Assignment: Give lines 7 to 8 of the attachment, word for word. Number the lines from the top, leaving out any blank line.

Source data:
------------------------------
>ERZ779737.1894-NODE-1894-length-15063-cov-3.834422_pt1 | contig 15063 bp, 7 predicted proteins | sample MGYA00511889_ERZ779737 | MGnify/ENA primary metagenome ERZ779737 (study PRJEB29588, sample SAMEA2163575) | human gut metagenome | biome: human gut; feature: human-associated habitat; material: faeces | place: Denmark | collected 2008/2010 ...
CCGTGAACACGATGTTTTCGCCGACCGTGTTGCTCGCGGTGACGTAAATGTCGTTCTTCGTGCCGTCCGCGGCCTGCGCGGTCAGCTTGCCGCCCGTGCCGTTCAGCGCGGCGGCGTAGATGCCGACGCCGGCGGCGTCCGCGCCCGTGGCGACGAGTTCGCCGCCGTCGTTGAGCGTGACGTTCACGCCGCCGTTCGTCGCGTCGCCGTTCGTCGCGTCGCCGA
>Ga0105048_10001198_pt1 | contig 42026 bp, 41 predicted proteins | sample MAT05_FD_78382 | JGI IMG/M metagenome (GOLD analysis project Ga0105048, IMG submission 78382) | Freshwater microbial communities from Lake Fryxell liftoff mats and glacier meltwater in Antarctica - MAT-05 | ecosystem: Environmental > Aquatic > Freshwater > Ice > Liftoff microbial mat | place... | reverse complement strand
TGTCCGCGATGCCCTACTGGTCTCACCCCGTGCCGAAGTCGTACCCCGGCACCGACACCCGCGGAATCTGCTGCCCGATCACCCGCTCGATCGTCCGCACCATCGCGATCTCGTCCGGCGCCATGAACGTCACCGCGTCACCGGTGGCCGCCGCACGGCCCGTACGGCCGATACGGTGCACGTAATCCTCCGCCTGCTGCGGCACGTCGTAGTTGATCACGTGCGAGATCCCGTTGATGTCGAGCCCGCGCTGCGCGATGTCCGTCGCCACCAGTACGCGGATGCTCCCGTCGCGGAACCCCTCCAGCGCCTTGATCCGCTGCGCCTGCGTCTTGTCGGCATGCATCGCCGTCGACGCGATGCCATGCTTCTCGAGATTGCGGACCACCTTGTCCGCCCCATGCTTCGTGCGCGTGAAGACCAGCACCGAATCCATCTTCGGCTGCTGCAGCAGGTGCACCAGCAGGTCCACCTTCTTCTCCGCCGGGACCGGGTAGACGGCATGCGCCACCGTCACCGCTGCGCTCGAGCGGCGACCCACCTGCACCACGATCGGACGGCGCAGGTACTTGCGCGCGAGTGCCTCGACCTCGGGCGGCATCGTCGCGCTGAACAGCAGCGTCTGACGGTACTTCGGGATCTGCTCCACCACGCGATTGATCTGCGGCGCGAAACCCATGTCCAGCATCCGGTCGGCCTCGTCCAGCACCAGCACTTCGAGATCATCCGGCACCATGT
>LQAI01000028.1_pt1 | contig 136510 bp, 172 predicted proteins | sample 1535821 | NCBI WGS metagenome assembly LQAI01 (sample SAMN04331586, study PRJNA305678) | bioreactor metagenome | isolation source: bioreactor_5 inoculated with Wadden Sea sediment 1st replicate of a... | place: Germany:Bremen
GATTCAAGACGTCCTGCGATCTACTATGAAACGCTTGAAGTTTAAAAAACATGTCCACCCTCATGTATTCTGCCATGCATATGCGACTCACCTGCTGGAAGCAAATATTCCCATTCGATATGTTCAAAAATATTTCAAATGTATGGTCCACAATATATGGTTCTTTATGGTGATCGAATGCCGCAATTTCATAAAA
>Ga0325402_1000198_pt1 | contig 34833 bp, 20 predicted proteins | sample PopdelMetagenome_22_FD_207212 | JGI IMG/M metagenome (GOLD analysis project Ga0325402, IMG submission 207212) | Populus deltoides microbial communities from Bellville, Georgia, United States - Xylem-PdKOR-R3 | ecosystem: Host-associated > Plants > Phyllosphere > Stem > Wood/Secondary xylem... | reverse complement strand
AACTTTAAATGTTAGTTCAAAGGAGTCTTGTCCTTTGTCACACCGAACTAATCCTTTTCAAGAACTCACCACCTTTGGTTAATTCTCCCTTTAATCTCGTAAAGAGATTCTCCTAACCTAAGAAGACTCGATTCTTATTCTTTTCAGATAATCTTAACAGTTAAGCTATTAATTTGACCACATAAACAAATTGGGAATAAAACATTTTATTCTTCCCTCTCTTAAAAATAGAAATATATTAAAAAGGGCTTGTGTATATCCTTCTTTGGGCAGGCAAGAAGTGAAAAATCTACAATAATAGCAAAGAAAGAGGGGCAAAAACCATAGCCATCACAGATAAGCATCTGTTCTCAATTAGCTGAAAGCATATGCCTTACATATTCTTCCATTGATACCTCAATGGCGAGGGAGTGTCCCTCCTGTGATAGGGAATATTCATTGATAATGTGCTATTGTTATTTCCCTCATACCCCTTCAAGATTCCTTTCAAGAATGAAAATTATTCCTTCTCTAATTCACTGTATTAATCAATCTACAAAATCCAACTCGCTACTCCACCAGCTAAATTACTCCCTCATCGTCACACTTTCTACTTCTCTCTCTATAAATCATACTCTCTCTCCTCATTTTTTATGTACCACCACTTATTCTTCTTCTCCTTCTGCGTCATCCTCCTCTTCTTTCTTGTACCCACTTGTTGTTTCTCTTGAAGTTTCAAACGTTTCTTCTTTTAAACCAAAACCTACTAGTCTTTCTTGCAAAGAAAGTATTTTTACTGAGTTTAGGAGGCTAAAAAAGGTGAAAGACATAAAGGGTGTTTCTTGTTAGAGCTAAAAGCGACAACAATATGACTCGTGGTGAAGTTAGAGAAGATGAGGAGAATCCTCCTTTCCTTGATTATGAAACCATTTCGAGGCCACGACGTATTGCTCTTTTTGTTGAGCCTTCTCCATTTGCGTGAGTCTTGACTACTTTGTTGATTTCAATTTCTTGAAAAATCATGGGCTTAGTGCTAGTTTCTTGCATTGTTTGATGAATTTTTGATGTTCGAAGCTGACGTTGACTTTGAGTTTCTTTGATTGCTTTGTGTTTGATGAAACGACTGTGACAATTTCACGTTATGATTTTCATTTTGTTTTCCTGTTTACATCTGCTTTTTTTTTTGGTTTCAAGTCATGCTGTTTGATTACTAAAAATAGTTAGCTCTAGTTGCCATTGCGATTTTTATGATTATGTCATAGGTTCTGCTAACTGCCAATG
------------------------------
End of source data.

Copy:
>Ga0325402_1000198_pt1 | contig 34833 bp, 20 predicted proteins | sample PopdelMetagenome_22_FD_207212 | JGI IMG/M metagenome (GOLD analysis project Ga0325402, IMG submission 207212) | Populus deltoides microbial communities from Bellville, Georgia, United States - Xylem-PdKOR-R3 | ecosystem: Host-associated > Plants > Phyllosphere > Stem > Wood/Secondary xylem... | reverse complement strand
AACTTTAAATGTTAGTTCAAAGGAGTCTTGTCCTTTGTCACACCGAACTAATCCTTTTCAAGAACTCACCACCTTTGGTTAATTCTCCCTTTAATCTCGTAAAGAGATTCTCCTAACCTAAGAAGACTCGATTCTTATTCTTTTCAGATAATCTTAACAGTTAAGCTATTAATTTGACCACATAAACAAATTGGGAATAAAACATTTTATTCTTCCCTCTCTTAAAAATAGAAATATATTAAAAAGGGCTTGTGTATATCCTTCTTTGGGCAGGCAAGAAGTGAAAAATCTACAATAATAGCAAAGAAAGAGGGGCAAAAACCATAGCCATCACAGATAAGCATCTGTTCTCAATTAGCTGAAAGCATATGCCTTACATATTCTTCCATTGATACCTCAATGGCGAGGGAGTGTCCCTCCTGTGATAGGGAATATTCATTGATAATGTGCTATTGTTATTTCCCTCATACCCCTTCAAGATTCCTTTCAAGAATGAAAATTATTCCTTCTCTAATTCACTGTATTAATCAATCTACAAAATCCAACTCGCTACTCCACCAGCTAAATTACTCCCTCATCGTCACACTTTCTACTTCTCTCTCTATAAATCATACTCTCTCTCCTCATTTTTTATGTACCACCACTTATTCTTCTTCTCCTTCTGCGTCATCCTCCTCTTCTTTCTTGTACCCACTTGTTGTTTCTCTTGAAGTTTCAAACGTTTCTTCTTTTAAACCAAAACCTACTAGTCTTTCTTGCAAAGAAAGTATTTTTACTGAGTTTAGGAGGCTAAAAAAGGTGAAAGACATAAAGGGTGTTTCTTGTTAGAGCTAAAAGCGACAACAATATGACTCGTGGTGAAGTTAGAGAAGATGAGGAGAATCCTCCTTTCCTTGATTATGAAACCATTTCGAGGCCACGACGTATTGCTCTTTTTGTTGAGCCTTCTCCATTTGCGTGAGTCTTGACTACTTTGTTGATTTCAATTTCTTGAAAAATCATGGGCTTAGTGCTAGTTTCTTGCATTGTTTGATGAATTTTTGATGTTCGAAGCTGACGTTGACTTTGAGTTTCTTTGATTGCTTTGTGTTTGATGAAACGACTGTGACAATTTCACGTTATGATTTTCATTTTGTTTTCCTGTTTACATCTGCTTTTTTTTTTGGTTTCAAGTCATGCTGTTTGATTACTAAAAATAGTTAGCTCTAGTTGCCATTGCGATTTTTATGATTATGTCATAGGTTCTGCTAACTGCCAATG